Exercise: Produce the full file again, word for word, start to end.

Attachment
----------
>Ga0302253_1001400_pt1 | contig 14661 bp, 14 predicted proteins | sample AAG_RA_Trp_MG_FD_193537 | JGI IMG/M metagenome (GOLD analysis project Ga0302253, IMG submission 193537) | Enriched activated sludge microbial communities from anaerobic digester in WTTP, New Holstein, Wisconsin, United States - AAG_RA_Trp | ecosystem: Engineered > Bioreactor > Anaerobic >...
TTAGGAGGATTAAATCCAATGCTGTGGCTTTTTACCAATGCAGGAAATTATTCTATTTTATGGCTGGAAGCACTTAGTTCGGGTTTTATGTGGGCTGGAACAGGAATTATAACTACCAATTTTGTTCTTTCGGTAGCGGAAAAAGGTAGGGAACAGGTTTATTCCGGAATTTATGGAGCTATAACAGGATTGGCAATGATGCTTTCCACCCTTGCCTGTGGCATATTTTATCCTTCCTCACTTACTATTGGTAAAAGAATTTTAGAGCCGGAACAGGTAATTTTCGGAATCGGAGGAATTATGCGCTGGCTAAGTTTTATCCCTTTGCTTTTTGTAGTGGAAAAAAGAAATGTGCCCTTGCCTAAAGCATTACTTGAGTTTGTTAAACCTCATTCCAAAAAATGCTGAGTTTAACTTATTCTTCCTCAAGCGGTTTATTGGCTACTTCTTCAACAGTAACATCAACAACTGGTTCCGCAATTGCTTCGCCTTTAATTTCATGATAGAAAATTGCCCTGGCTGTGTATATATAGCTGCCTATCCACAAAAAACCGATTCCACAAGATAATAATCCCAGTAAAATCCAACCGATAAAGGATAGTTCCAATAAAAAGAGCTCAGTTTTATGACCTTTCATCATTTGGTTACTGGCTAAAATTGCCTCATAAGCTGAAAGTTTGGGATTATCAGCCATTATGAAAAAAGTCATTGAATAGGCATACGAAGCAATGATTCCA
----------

>Ga0302253_1001400_pt1 | contig 14661 bp, 14 predicted proteins | sample AAG_RA_Trp_MG_FD_193537 | JGI IMG/M metagenome (GOLD analysis project Ga0302253, IMG submission 193537) | Enriched activated sludge microbial communities from anaerobic digester in WTTP, New Holstein, Wisconsin, United States - AAG_RA_Trp | ecosystem: Engineered > Bioreactor > Anaerobic >...
TTAGGAGGATTAAATCCAATGCTGTGGCTTTTTACCAATGCAGGAAATTATTCTATTTTATGGCTGGAAGCACTTAGTTCGGGTTTTATGTGGGCTGGAACAGGAATTATAACTACCAATTTTGTTCTTTCGGTAGCGGAAAAAGGTAGGGAACAGGTTTATTCCGGAATTTATGGAGCTATAACAGGATTGGCAATGATGCTTTCCACCCTTGCCTGTGGCATATTTTATCCTTCCTCACTTACTATTGGTAAAAGAATTTTAGAGCCGGAACAGGTAATTTTCGGAATCGGAGGAATTATGCGCTGGCTAAGTTTTATCCCTTTGCTTTTTGTAGTGGAAAAAAGAAATGTGCCCTTGCCTAAAGCATTACTTGAGTTTGTTAAACCTCATTCCAAAAAATGCTGAGTTTAACTTATTCTTCCTCAAGCGGTTTATTGGCTACTTCTTCAACAGTAACATCAACAACTGGTTCCGCAATTGCTTCGCCTTTAATTTCATGATAGAAAATTGCCCTGGCTGTGTATATATAGCTGCCTATCCACAAAAAACCGATTCCACAAGATAATAATCCCAGTAAAATCCAACCGATAAAGGATAGTTCCAATAAAAAGAGCTCAGTTTTATGACCTTTCATCATTTGGTTACTGGCTAAAATTGCCTCATAAGCTGAAAGTTTGGGATTATCAGCCATTATGAAAAAAGTCATTGAATAGGCATACGAAGCAATGATTCCA